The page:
(photo not available) American service families lay flowers in respect for fallen U.S. soldiers and personnel from the War of 1812 at a ceremony Monday in Halifax dedicating the site on Deadmans Island.
(photo not available) Re-enactors wearing the British uniforms from 1812 wait for the start of dedication ceremonies for American soldiers buried on Deadmans Island off Halifax.
Memorial Day for graves
Deadmans Island plaque honours remains of U.S. War of 1812 POWs by IAN GRAY
For nearly 200 years, the bodies of 195 American prisoners from the War of 1812 have lain in unmarked graves on Deadmans Island in Purcells Cove.
Now, thanks to the efforts of volunteer groups both here and in the United States, they finally have a memorial.
On Monday, representatives from the United States government and Halifax Regional Municipality unveiled a plaque marking the graves of the soldiers. The names, ranks, units and date of death are inscribed on the marker.
The prisoners had been housed at the nearby Melville Island military prison. When they died, mostly of diseases like dysentery and smallpox, they were rowed across to Deadmans Island and buried in shallow graves.
One of the people in attendance at the dedication ceremony was Maida Follini, a descendant of Vermont infantryman Ralph Powers who was captured at Fort Erie in 1814 and died at Melville Island a year later.
She made the trip from Amherst to see the plaque unveiled.
"I think it's wonderful," said Ms. Follini, an American citizen who has lived in Canada since 1980. "Things like this show how much our countries have in common."
The island served as a burial site from 1803, when the prison was established for French prisoners of war, until the end of the war in 1815.
The idea for a memorial began in 1998, when a developer proposing to build a condominium complex on the island spurred local groups such as Northwest Arm Heritage Association to contact American veterans and heritage societies.
In 2000, the municipality bought the land, now a civic heritage park.
The American Department of Veterans Affairs provided the plaque unveiled Monday, which was Memorial Day in the United States.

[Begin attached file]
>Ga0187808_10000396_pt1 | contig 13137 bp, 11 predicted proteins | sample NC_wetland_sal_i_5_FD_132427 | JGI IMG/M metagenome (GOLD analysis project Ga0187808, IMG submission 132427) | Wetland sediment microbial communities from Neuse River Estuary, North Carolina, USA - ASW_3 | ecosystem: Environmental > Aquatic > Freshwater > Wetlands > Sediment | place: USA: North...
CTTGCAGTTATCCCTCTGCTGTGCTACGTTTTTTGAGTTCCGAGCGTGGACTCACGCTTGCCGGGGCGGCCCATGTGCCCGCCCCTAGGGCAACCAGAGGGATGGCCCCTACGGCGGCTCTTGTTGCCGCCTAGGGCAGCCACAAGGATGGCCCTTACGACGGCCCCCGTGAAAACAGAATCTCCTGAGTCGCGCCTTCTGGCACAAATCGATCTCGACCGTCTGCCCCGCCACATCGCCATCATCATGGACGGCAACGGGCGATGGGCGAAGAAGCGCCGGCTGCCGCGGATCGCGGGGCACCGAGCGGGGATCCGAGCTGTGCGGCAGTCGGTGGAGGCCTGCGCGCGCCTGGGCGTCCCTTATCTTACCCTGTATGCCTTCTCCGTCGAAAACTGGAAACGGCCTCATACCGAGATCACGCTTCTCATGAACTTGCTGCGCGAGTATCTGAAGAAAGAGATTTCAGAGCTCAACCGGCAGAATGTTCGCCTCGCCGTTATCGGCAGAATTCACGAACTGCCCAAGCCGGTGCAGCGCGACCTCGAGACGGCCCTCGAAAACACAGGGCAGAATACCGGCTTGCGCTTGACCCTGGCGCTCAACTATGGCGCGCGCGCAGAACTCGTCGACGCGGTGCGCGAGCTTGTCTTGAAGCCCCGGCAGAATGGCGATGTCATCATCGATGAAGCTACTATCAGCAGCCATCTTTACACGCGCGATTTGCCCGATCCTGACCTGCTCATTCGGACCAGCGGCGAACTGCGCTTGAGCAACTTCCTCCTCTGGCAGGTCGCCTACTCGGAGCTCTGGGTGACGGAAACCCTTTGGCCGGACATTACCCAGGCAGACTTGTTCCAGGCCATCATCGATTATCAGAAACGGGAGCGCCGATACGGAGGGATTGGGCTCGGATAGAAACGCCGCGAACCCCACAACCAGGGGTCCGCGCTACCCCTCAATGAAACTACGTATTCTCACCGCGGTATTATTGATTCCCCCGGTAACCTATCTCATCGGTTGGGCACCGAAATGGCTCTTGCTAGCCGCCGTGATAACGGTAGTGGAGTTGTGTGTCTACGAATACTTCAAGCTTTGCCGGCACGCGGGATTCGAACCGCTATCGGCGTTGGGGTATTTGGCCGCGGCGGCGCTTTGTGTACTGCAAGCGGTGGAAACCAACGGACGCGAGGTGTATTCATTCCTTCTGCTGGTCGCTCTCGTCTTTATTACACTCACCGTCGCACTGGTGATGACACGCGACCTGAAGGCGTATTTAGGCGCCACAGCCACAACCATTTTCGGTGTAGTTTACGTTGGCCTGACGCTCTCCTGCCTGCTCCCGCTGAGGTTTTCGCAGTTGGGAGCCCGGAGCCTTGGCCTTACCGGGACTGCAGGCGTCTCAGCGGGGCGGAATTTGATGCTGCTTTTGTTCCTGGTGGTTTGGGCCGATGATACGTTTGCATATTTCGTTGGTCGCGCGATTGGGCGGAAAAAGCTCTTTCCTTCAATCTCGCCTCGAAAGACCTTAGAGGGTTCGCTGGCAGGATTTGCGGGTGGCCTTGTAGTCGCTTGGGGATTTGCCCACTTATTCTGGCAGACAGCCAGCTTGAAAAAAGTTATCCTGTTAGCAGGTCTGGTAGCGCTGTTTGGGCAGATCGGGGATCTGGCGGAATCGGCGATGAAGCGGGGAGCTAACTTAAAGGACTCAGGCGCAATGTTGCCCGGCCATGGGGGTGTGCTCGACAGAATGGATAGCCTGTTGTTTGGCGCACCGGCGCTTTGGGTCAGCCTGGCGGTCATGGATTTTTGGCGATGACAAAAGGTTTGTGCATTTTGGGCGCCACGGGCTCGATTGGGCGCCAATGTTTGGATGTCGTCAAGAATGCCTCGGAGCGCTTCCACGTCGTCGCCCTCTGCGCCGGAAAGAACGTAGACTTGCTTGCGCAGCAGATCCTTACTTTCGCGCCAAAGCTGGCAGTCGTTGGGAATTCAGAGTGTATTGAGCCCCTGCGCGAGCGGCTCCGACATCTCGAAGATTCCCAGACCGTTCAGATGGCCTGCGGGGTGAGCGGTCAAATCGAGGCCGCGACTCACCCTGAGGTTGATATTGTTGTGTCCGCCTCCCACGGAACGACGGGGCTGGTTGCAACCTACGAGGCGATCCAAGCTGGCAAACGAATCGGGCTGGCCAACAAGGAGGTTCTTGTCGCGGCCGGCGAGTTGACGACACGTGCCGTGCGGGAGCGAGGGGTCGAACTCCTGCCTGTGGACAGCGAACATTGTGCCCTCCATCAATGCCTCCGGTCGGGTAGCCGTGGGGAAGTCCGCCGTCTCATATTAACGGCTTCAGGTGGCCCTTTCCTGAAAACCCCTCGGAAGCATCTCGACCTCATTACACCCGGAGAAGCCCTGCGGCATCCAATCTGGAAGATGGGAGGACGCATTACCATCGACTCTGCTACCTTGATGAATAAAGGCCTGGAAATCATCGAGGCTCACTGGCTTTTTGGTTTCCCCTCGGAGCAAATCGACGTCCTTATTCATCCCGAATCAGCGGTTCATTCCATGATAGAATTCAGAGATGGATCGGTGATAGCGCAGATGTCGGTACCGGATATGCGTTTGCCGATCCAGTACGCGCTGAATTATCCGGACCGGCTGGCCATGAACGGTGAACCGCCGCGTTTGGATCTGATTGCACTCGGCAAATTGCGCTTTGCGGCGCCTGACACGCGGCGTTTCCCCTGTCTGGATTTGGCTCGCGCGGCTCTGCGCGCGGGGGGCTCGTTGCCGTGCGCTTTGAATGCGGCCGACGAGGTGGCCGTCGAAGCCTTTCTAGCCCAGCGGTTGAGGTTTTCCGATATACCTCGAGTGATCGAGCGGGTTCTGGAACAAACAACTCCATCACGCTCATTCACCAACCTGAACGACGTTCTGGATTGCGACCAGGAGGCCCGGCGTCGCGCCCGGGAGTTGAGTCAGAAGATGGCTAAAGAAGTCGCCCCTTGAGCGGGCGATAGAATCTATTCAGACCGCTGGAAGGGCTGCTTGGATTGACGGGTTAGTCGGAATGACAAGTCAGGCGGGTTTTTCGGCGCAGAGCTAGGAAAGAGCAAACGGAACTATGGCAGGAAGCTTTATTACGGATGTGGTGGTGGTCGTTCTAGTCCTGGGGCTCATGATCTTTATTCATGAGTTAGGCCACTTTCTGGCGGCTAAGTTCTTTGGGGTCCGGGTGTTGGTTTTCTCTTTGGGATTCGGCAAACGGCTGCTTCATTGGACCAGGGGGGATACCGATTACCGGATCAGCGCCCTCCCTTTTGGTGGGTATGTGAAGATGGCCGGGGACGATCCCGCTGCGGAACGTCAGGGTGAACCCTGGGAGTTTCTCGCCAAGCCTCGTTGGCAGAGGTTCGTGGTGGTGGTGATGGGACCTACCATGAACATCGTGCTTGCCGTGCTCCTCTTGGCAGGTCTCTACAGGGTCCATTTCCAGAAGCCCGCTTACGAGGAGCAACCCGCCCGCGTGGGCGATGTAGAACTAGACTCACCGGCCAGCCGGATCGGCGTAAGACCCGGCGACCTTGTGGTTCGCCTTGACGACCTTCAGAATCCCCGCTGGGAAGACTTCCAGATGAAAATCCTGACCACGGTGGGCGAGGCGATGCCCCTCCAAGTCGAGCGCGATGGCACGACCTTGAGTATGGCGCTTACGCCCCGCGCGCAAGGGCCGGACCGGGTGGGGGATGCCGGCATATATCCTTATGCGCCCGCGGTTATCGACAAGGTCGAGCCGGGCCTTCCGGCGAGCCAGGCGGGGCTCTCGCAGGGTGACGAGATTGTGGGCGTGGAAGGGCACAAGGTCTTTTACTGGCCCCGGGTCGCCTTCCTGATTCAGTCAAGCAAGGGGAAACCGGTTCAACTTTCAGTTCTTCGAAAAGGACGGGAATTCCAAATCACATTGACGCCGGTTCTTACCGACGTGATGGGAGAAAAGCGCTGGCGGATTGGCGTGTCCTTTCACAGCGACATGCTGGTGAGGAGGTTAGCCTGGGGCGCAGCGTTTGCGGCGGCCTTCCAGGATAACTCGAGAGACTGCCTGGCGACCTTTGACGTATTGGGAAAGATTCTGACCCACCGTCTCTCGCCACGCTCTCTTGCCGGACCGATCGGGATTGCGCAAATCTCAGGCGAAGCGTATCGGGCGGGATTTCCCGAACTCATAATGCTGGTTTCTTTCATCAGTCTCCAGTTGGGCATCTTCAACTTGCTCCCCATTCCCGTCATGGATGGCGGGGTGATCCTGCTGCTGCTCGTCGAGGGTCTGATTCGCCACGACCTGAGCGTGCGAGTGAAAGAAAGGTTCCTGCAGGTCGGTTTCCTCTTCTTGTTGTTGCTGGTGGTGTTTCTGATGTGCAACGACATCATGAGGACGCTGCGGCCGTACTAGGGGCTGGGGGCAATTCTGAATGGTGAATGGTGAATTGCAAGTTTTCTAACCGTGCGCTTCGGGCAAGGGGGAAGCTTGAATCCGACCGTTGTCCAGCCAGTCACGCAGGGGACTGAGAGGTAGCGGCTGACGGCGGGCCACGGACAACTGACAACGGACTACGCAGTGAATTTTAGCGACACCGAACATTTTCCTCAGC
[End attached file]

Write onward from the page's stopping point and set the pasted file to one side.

People involved in the effort to preserve the site said the ceremony marked a triumph of civic involvement on both sides of the border.
"What I find interesting is that it wasn't the governments of the countries who commemorated these people, but volunteer organizations and private citizens," said Heather Watts, co-author of a forthcoming book about Melville Island and its prison.
Ms. Watts and co-author Iris Shea were involved in the Northwest Arm Heritage Association's campaign to save the site.
The ceremony featured a 21-gun salute from re-enactors of the 78th Highlanders Regiment and a colour guard from the USS Constitution.
Representatives of the United States military and government and Halifax Mayor Peter Kelly pointed to the commemoration of the American prisoners of war as a sign of improved relations between the two countries.
"It's hard for me to imagine this happening in any other country," said John Dickson, the United States Embassy's charge d'affaires. "Canada and the U.S. have come a huge distance since 1812, and we serve as an example to the world."
Bruce Towers, one of the memorial's American proponents, agreed that the marker represented a point of unity between Americans and Canadians.
"There's far more in common between our countries than there are differences," said Mr. Towers, who lives in Prospect, Conn. "It was really fantastic of (the heritage association) to bring this to people's attention."
For those who had pushed to stop the development of a condominium on the island, Monday's ceremony marked the successful completion of a seven-year effort.
"This is the culmination of a lot of hard work," said Ms. Shea.
"We're very happy." ------------------------------
There is a new plaque with all the names of known U.S. POWs who died and were buried at this site.
Hope this posting will be of some interest to those doing research on U.S. military personnel who fought in Nova Scotia between 1800 and 1815.